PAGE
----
that are already listed on the “What’s Your Impres-       students to listen for what descriptive writing is and
sion?” paper.                                             what methods does the teacher use to help her stu-
                                                          dents understand descriptive writing. PLAY: At the
Start the Activity: Students are instructed to find the   beginning of Club Write #6, you will see boy writ-
other person with the same monster card and find          ing in his journal at a desk and hear “writing is just
their matching monster station. Give the cue to begin.    what it sounds like.” PAUSE the video at 0:54,
Time students and rotate them after two minutes.          where you will see a cartoon alien and hear the alien
Stop the Activity: After students have rotated            voice say “back, stay back.” FOLLOW-UP: Ask
through all stations have them return to seats, part-     students for a definition of descriptive writing (writ-

                                                                                             Monster Mash

ing that describes people, places or things). Name       has rotated through. Start the Activity: Students
one of the ways the teacher encouraged descriptive       begin rotations through each mystery box station.
writing (either the plant project or describing ice      Rotate around stations listening to guesses. Ques-
cream to an alien). How do you think this helped the     tion students as to why they are making the guesses
students? What were some of the words that the stu-      they are. Inquire about reasons for guesses; generate
dents used to describe the ice cream? What were          discussions about rationale for guess. Stop the
some of the things the student looked for with his       Activity: When all students have rotated through
plant?                                                   each mystery box station and made their guesses,
                                                         bring students back to the larger class group. FOL-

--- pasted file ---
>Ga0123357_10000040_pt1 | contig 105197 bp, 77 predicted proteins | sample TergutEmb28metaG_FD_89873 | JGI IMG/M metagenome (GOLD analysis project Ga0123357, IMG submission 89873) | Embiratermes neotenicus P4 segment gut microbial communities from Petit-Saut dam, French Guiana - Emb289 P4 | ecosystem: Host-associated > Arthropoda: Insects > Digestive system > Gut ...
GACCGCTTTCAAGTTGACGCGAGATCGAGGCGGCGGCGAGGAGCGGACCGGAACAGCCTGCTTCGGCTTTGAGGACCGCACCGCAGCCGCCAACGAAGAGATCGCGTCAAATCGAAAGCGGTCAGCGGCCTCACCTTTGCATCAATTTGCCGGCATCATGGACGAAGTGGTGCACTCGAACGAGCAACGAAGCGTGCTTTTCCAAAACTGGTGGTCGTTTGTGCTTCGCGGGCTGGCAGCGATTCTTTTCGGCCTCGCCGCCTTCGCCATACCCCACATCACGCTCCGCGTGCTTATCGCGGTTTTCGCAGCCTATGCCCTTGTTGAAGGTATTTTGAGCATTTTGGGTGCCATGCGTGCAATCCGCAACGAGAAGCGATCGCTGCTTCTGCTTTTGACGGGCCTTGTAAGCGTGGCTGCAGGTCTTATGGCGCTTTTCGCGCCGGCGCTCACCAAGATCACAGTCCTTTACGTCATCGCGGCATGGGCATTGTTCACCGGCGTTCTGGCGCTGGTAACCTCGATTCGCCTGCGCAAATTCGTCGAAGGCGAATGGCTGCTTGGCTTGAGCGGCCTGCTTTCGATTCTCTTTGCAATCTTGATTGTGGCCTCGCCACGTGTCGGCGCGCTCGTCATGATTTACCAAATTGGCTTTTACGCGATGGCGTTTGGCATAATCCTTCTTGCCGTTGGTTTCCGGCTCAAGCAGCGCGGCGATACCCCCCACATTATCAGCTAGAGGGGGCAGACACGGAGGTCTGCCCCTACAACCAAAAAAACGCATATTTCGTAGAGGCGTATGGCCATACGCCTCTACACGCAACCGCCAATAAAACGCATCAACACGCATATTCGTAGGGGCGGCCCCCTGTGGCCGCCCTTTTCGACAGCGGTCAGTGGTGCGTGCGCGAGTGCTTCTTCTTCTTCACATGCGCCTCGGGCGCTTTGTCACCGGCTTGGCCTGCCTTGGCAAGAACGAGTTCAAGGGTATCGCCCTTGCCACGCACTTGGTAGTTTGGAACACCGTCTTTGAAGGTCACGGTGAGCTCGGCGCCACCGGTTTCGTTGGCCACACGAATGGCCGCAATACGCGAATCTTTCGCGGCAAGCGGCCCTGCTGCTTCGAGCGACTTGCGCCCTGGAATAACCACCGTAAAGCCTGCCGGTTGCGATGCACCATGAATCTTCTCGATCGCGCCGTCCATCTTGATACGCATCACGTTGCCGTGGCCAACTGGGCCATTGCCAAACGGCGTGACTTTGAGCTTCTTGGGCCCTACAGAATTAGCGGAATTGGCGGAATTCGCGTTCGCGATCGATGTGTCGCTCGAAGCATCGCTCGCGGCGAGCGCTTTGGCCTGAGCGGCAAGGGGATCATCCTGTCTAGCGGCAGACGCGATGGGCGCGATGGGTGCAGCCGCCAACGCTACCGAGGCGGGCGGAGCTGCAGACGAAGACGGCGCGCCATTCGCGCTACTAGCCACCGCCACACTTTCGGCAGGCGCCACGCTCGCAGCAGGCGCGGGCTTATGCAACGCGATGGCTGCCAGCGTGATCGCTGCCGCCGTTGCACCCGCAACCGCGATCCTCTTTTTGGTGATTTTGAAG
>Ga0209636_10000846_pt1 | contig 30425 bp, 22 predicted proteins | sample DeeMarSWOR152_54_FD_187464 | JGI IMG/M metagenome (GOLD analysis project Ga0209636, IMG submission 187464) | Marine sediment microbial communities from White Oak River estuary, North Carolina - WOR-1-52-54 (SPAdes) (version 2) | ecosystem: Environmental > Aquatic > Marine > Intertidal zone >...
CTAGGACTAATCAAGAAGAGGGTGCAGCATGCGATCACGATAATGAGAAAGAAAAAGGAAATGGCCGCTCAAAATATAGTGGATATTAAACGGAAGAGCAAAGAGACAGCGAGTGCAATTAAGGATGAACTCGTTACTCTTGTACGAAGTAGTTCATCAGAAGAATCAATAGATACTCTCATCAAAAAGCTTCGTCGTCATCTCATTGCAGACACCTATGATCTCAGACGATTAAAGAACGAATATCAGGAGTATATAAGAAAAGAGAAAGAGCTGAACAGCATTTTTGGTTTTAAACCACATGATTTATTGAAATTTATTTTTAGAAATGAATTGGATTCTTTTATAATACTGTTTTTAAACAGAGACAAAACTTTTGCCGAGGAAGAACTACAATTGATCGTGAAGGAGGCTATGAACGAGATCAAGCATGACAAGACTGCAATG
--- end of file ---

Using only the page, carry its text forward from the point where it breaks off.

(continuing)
2. FOCUS: Why do these descriptors help us to            LOW-UP: Retrieve guesses from the “Guess My
understand what these things are? What do you            Contents” worksheet and unveil the actual contents
think makes a good description? What does descrip-       of each box. Students provide response as to what
tive writing help us with? Watch another segment of      words were good descriptors and what words may
the video to see if it helps you come up with an         have been better choices. Which of the five senses
answer. RESUME video at 0:54. You will see kids          were used more at each station? FOLLOW-UP:
playing basketball and hear, “Ms. Scott says.”           Assign students a mission for home. They are to
PAUSE the video at 3:32 , when you hear “it tastes       choose a place at home, either inside or outside.
like strawberries!” after you see the student take his   They are to record on the Five Senses Worksheet,
fingers from his mouth. FOLLOW-UP: Ask the               what they see, hear, taste, smell and feel.
students what they think is in the box and why they
think that. Guide them to use good descriptions and      5. Have students apply their understanding of
reasons for their answers. Why are these words able      descriptive writing by completing an exchange on
to help you guess better? What do you think makes        the Monster Exchange Website. To prepare them
a good description? What does descriptive writing        specifically for the offline monster activities, use the
help us with? (Answers should include “our sense         videostreamed clip from Where the Wild Things